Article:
This National Institute for Health and Clinical Excellence NICE webpage sets out clinical guidance for England in detail. It should be followed by local councils, such as Lincolnshire, and doctors. It covers recognising, referring and diagnosing autism in children and young people from birth to 19 years of age. Click icon to browse.
UK based Living autism provides some handy highlights that might help to cut through some of the detail.
The basis for deciding whether someone is autistic can be found in a large document known as ICD-10 for short. See profiles & criteria
The National Autistic Society has a page about diagnosis for children. Click icon on the left to view.
As well as recommending a GP appointment, they suggest making an appointment with your health visitor about referring a young child for an autism assessment. Health visitors work with families of children up to five years old.new
The NHS has a clear and straight-forward page about getting a diagnosis for someone with signs of autism. Click icon to see. It sets out a comprehensive list of people to talk to about a referral:new
- a GP
- a health visitor (for children under 5)
- any other health professional you or your child see, such as another doctor or therapist
- special educational needs co-ordinator (SENCO) staff at your child’s school
Here is a readable explanation in Child mind institute as to why autism is missed in girls more often than boys. In brief, girls do not fit autistic stereotypes and they mask symptoms better than boys do. Click icon for article. For a more analytical presentation see an article in Psychology today.
Special needs jungle has published an answer to a question from IPSEA.
Q Can my local authority refuse to accept a private diagnosis?
A There is no basis in law for the local authority to reject a professional report simply because it was privately obtained. Click icon to see your options if they do, though.
Ambitious about autism has produced a toolkit called Right from the start to take parents of small children through their autism journey. It starts from wondering whether a child might have autism, through diagnosis, to supporting a child who is on the autistic spectrum. Click icon to find out more.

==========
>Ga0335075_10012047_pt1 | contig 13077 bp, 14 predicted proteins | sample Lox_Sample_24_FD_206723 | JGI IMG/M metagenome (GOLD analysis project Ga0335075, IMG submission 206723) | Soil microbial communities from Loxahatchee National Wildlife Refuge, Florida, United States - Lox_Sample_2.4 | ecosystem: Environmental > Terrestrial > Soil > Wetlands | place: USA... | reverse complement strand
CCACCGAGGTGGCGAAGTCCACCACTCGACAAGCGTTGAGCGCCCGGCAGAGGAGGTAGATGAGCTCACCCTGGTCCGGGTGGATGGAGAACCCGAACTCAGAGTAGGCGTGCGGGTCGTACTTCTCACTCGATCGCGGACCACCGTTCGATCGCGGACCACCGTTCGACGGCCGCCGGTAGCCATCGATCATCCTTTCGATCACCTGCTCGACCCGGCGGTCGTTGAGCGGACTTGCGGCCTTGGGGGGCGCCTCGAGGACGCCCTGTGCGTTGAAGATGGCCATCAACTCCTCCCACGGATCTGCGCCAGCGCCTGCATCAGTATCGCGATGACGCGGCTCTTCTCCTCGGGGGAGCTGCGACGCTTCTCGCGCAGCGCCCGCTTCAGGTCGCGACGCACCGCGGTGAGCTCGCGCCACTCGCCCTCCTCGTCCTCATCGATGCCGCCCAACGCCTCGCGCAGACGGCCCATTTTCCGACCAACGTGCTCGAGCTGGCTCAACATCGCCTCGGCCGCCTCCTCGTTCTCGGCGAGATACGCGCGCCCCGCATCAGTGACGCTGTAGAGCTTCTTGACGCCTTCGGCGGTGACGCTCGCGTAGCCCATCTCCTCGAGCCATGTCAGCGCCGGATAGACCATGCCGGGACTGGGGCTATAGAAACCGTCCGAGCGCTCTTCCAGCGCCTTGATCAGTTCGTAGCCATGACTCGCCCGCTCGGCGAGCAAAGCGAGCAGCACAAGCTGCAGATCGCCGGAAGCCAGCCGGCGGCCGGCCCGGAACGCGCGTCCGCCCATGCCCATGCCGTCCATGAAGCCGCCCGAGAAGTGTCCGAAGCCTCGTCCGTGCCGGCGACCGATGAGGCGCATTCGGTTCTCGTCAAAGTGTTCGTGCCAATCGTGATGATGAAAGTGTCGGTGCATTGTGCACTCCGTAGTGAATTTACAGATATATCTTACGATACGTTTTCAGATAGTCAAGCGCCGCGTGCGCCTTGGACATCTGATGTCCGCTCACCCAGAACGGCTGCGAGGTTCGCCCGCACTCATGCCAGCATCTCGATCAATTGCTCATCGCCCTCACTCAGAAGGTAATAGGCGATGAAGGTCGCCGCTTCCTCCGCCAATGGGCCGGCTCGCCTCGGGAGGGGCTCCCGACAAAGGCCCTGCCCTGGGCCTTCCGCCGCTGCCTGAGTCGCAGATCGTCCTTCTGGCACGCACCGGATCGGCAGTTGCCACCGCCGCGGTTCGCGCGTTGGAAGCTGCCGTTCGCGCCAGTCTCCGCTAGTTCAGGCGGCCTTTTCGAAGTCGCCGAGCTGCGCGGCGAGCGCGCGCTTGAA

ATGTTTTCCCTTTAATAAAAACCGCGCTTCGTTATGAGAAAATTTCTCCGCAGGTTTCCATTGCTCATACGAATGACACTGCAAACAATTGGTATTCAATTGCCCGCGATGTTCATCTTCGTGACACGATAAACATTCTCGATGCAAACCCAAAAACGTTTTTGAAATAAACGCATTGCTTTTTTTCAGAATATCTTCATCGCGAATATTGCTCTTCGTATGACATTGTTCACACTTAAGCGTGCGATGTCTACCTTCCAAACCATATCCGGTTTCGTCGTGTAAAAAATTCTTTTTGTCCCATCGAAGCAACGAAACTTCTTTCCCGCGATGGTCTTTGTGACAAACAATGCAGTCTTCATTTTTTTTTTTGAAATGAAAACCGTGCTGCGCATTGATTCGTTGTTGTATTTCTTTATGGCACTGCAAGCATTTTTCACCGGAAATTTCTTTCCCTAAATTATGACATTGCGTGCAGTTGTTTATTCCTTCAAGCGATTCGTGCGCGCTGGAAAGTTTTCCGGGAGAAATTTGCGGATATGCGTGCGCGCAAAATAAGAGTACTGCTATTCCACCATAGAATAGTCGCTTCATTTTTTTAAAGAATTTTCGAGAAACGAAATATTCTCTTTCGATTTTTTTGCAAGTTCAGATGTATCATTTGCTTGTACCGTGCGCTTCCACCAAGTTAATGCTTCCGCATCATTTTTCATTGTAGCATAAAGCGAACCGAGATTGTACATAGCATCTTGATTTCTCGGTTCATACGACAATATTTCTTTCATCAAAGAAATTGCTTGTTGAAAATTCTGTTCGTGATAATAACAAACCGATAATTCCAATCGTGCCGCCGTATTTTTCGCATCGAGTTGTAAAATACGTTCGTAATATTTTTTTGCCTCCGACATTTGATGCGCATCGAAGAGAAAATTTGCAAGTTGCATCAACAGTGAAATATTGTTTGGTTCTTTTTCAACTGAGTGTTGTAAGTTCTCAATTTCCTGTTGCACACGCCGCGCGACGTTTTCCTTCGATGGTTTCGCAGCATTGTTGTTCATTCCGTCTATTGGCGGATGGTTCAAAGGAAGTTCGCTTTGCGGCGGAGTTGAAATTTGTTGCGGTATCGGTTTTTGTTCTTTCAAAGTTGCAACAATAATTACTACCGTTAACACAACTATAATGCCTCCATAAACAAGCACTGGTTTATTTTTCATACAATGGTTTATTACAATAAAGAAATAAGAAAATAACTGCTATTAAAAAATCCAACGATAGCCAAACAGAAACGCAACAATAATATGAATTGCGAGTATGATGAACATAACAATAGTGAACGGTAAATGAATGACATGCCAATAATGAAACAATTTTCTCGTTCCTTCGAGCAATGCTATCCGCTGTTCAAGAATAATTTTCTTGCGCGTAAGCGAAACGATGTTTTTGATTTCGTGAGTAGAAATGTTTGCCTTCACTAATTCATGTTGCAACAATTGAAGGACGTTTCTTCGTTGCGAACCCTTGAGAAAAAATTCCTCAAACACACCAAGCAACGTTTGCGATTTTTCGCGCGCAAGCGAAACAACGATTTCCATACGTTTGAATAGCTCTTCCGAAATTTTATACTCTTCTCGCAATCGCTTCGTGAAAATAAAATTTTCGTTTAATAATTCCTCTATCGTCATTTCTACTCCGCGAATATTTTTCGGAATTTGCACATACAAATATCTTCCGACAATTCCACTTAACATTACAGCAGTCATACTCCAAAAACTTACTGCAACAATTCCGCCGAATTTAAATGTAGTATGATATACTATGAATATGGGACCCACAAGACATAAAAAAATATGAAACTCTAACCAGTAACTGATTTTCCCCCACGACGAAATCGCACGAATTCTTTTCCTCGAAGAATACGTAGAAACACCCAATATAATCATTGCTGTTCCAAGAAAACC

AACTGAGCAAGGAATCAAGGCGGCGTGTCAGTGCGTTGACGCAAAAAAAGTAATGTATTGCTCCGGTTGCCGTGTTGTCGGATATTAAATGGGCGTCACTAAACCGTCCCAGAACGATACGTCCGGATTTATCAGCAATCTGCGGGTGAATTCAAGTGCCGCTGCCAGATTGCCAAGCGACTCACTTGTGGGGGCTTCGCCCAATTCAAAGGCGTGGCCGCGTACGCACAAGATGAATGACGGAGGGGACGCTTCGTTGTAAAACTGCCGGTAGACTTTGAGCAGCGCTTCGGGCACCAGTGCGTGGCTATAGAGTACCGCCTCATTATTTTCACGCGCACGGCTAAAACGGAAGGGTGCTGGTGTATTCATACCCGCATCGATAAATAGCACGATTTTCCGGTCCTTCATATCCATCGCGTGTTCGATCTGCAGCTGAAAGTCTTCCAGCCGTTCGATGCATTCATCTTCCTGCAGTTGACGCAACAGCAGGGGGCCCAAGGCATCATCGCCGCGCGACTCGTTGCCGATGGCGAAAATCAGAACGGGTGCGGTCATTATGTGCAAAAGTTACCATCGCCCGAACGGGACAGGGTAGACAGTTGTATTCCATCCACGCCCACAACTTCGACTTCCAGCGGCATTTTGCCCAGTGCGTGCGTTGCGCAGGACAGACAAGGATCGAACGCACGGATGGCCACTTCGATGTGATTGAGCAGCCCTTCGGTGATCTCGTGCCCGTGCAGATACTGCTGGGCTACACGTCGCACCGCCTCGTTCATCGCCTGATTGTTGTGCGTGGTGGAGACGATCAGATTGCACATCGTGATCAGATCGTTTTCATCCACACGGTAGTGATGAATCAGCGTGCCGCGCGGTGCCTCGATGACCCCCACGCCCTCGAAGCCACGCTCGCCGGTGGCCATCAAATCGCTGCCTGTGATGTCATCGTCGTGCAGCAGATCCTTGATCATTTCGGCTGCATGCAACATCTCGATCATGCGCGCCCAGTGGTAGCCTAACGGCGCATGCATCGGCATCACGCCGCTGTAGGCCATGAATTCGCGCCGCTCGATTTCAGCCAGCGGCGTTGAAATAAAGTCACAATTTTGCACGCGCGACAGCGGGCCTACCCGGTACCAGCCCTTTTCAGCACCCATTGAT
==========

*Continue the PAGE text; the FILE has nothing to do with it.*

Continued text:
Requesting an autism assessment may require some preparation and school may play a significant role in this. Click icon to get a clearer picture of how school can help with diagnosis.
A diagnostic mystery
This article starts with Jayne. She is described as having severe and sustained impairment in social interaction, but without the clinically significant delay in language acquisition characteristic of autism; also distinctive is the presence of restrictive, highly idiosyncratic interests. The article goes on to discuss diagnostic criteria for Asperger’s syndrome.
Here are some of the difficulties that parents experience considering or getting a diagnosis of autism.
- Many people find it difficult to come to terms with the possibility or reality of an autism spectrum diagnosis somewhere along the line.
- When a child has a relatively subtle version of Asperger’s Syndrome it is more difficult to spot the signs – for parents and professionals alike.
- Getting a diagnosis of autism often seems to be difficult. Professionals may try to fob you off to begin with suggesting that things might sort themselves out – perhaps partly because they do not see your child at home. Parents often find waiting lists frustrating.
There are several Facebook autistic support groups that parents can turn to. The private ones are more specific. Only members can see what is on them. Apart from our own GAIN support there is a larger Sleaford based Rainbow stars group. Also here is a UK support group.
The National autistic society has produced a guide for parents and carers of a child after diagnosis. ….It highlights things to consider and provides several web links. …. Click icon to browse. ….. new